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Clark College collects career clothing to outfit students for the job search

By , Columbian Education Reporter
Published: April 13, 2016, 6:08am
5 Photos
A sandwich board at Clark College announces the Career Clothing Closet, which provides students with professional clothing for job interviews and their careers. (Natalie Behring/The Columbian)
A sandwich board at Clark College announces the Career Clothing Closet, which provides students with professional clothing for job interviews and their careers. (Natalie Behring/The Columbian) Photo Gallery

When Clark College students meet with employers at the college’s career fair, they will have been coached on developing a résumé, cover letter and interview skills. But many students won’t have professional clothing to wear for a job interview.

A two-day Career Clothing Closet prior to the Clark College Career Fair is one solution to that dilemma faced by cash-strapped students. Clark’s Career Services collects new and gently used professional work attire for men and women to outfit students who are seeking jobs. The clothing is provided to students at no charge, said Sharron Orr, program assistant in Career Services.

“Most students are used to dressing casual, but when you go into an interview, it’s important to create a positive first impression,” said Nick Ashitey-Kendrich, a Clark College student who volunteers as a men’s stylist for the clothing closet.

On April 21 and 22, a space in the Penguin Union Building will be transformed into a boutique complete with racks of clothing, shoes and accessories, dressing rooms and volunteer stylists to help each student put together an outfit.

The clothing is available only for Clark College students on a first-come, first-served basis. Each student is allowed one complete outfit, which may include shirt, suit, pants or skirt, tie, shoes and accessories like belts, scarves, jewelry and bags.

Clark College Career Clothing Closet

 Purpose: Clark College students can select a professional outfit at no cost for their career search.

 What to donate: New and gently used, freshly laundered career clothing including shoes, belts and bags for women and men.

 When to donate: 9 a.m. to 4 p.m. Monday through Thursday, 9 a.m. to noon Friday. Donations accepted year-round.

 Where to donate: Clark College Career Services, Penguin Union Building lower level, 1933 Fort Vancouver Way, Vancouver.

 Information: Sharron Orr at 360-992-2517 or sorr@clark.edu

 On the Web: www.clark.edu/campus-life/careers/events-and-fairs/career-clothing-closet

Although hundreds of clothing items already have been donated, Orr is looking for more.

“The more the better,” she said.

Career Services is accepting new or gently used professional, workplace-appropriate clothing for men and women. All clothing should be in excellent condition and freshly laundered or dry cleaned.

Orr noted that dressing for a job interview has changed over the years. No longer is a suit and dress shirt appropriate interview attire for all employers.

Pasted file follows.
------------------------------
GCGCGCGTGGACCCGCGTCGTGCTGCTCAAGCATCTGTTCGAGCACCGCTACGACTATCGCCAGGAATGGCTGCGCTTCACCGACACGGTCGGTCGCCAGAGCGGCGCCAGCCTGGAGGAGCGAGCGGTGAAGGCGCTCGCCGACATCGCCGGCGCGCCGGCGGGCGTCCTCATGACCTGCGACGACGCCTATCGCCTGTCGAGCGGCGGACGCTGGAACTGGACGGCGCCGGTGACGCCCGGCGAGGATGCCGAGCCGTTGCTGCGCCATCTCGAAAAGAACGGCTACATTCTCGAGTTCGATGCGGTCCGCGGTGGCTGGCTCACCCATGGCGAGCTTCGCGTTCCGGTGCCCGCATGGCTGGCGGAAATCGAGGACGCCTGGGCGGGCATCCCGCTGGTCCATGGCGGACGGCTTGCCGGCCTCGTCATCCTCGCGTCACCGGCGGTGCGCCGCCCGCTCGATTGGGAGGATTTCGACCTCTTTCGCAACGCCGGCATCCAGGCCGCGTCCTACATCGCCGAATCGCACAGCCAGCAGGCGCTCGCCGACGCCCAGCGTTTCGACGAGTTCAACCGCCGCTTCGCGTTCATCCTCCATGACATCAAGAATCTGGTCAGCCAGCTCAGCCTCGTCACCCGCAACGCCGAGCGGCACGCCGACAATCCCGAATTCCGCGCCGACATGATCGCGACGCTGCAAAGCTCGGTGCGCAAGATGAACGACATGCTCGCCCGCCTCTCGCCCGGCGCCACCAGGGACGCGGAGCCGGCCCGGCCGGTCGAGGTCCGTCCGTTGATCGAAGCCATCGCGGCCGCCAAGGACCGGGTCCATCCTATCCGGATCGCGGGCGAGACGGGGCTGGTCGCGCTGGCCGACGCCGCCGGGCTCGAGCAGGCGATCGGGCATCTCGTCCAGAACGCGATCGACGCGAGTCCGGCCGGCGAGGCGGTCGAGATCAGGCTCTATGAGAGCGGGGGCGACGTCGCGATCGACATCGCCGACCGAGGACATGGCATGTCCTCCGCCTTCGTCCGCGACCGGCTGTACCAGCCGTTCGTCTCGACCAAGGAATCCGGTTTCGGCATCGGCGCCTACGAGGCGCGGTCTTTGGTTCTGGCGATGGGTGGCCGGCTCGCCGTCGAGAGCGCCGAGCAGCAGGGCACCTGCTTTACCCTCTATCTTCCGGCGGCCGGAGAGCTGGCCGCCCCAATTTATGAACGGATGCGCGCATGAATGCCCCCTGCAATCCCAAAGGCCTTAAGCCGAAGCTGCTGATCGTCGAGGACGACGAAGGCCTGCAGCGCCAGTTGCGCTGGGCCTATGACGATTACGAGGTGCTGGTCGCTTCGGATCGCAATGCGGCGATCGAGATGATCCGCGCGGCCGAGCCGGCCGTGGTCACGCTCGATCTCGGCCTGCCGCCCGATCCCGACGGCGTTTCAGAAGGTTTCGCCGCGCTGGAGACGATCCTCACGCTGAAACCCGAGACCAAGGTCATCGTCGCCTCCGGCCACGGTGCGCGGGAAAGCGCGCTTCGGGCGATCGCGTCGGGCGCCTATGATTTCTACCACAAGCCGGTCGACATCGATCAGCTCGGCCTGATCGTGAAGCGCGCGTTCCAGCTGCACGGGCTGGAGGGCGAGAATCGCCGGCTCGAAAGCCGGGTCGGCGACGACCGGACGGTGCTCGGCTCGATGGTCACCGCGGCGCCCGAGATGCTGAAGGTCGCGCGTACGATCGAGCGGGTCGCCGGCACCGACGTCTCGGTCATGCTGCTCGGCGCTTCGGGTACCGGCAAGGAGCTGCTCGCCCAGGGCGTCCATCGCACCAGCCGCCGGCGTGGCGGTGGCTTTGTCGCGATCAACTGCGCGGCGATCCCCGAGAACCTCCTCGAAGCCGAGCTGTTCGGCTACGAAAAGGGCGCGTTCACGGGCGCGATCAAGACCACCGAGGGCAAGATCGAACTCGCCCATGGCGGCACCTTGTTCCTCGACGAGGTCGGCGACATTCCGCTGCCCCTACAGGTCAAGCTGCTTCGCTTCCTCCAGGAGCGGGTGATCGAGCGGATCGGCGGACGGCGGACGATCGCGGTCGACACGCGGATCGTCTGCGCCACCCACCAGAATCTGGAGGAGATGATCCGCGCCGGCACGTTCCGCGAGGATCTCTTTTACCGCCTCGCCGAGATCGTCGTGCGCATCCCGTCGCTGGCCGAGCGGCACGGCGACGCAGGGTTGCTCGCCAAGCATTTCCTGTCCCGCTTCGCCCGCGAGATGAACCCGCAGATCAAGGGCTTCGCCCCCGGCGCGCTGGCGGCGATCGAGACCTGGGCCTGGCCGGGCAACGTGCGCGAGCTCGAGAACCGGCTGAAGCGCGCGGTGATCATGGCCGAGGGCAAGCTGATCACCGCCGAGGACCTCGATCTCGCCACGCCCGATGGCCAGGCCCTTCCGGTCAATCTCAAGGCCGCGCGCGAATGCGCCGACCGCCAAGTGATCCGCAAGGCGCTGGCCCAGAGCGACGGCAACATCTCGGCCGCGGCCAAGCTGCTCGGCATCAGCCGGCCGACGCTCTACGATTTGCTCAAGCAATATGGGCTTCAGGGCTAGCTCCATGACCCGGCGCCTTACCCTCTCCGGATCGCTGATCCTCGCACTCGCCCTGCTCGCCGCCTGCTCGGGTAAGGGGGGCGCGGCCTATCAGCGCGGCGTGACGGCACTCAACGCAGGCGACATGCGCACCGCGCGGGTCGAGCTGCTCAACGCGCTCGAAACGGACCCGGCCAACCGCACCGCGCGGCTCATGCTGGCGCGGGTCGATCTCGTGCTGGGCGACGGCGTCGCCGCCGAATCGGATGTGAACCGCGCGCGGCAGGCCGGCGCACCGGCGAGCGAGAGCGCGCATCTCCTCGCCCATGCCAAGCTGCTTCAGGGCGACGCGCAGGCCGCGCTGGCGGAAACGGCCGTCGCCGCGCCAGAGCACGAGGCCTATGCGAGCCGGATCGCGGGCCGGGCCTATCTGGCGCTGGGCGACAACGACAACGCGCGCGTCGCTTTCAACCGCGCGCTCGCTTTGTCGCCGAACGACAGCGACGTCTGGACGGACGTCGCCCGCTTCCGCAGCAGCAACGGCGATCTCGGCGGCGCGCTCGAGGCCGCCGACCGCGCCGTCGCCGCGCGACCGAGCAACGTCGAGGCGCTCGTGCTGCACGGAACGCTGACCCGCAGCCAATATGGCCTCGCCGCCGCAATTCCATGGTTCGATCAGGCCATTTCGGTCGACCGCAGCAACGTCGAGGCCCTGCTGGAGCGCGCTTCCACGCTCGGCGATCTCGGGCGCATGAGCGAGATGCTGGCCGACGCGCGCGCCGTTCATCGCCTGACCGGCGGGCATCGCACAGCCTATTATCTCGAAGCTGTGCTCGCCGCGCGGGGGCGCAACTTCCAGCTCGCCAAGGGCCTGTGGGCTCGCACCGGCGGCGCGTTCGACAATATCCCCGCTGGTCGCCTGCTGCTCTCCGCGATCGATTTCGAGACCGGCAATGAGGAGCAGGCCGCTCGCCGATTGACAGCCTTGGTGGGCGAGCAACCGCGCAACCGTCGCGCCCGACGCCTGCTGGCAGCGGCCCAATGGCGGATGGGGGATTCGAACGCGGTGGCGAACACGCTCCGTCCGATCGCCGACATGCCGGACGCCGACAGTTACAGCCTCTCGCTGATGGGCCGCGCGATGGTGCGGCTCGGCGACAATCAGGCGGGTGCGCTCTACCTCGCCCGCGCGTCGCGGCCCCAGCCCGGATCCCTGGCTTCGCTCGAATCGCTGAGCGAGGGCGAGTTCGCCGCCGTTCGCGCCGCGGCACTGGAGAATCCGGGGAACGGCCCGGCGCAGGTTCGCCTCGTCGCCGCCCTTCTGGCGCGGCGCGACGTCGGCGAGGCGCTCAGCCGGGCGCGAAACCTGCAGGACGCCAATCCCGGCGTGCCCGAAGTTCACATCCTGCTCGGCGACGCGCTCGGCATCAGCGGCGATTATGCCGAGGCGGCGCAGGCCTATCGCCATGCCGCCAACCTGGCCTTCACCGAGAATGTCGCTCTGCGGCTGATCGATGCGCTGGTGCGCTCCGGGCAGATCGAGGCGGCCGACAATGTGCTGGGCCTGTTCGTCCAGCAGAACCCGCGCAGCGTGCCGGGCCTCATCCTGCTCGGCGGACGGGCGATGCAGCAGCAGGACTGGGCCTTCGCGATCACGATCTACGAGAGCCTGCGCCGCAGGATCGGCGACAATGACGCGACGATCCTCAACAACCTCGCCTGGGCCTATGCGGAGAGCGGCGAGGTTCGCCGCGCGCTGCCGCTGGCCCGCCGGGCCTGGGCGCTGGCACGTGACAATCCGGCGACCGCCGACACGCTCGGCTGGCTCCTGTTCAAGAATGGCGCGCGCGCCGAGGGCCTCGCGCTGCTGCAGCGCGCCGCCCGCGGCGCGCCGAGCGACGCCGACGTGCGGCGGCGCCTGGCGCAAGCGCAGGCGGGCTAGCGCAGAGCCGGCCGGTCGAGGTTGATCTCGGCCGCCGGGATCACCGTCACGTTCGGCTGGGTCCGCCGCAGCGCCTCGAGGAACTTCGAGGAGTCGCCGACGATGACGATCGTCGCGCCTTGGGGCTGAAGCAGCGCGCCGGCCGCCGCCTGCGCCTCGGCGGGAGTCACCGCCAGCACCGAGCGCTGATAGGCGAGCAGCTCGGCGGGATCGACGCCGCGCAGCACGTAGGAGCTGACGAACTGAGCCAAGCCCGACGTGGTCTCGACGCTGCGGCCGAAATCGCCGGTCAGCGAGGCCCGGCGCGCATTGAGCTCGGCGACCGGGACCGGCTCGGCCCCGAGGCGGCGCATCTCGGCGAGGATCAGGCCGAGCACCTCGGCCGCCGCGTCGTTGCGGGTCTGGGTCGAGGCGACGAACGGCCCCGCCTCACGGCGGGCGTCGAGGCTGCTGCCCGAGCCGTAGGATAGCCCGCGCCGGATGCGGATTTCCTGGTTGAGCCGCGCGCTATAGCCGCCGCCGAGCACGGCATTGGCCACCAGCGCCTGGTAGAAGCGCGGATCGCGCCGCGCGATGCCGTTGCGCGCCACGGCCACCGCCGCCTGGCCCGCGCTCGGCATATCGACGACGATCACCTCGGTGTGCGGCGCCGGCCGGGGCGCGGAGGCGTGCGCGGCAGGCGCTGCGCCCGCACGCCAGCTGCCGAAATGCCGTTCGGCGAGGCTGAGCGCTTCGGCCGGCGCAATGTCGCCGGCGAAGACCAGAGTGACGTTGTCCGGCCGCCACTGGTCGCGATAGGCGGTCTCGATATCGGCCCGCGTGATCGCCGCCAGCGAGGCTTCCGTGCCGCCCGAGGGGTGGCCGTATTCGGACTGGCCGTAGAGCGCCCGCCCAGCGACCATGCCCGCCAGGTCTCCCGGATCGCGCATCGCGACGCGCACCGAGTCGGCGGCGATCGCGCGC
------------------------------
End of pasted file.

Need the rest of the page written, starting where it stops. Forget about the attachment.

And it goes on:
“That old rule of thumb that you can never overdress for an interview is not true anymore,” said Orr. “It’s really important for students to research who they want to work for. Do employees dress in suits and ties or do they dress casually?”

Orr said students also should consider their own personality in choosing career clothing.

Standing among neat stacks of men’s suits, dress shirts and slacks, Ashitey-Kendrich said he helps students find clothing that fits their personality.

Orr noted the importance of accessories.

“Shoes, belts, scarves, necklaces — those are the finishing touches that help pull it together,” said Orr, who has spent between five and 10 hours per week organizing the donated clothing.

Some dry cleaners have donated unclaimed professional clothing. One person donated 150 pairs of shoes, 300 scarves and 97 purses.

The need

The need for professional clothing is real. Career clothing, particularly suits, can cost hundreds of dollars. Clark College students spend about $4,000 per year on tuition for 15 credits. Textbooks and supplies for a year of community college average about $1,770, according to the College Board. In the metro area, market-rate rent for a one-bedroom apartment is $1,021 per month. Add all that up, and college students working at $9.67 minimum-wage jobs are cash strapped. After tuition, books and bills, there isn’t money left to buy a suit or work shoes.

At last year’s Career Clothing Closet, 750 students selected professional work attire. That’s only about 5 percent of Clark’s 13,000 student enrollment, Orr noted.

Career Services started collecting clothing year round last year. That’s helped to build a robust inventory for the two-day clothing event.

“Some students show up apprehensive, but we spend time with them until they can find something that fits perfectly,” Ashitey-Kendrich said. “Everybody who shows up has something to take home.”

At last year’s Clothing Closet, Orr recalled, a woman with a new baby spent two hours putting together a professional outfit. Later, the student arrived at Career Day ready to meet potential employers. She was wearing her new outfit and told Orr: “I wouldn’t be here without this outfit. I wouldn’t have felt I could come.”

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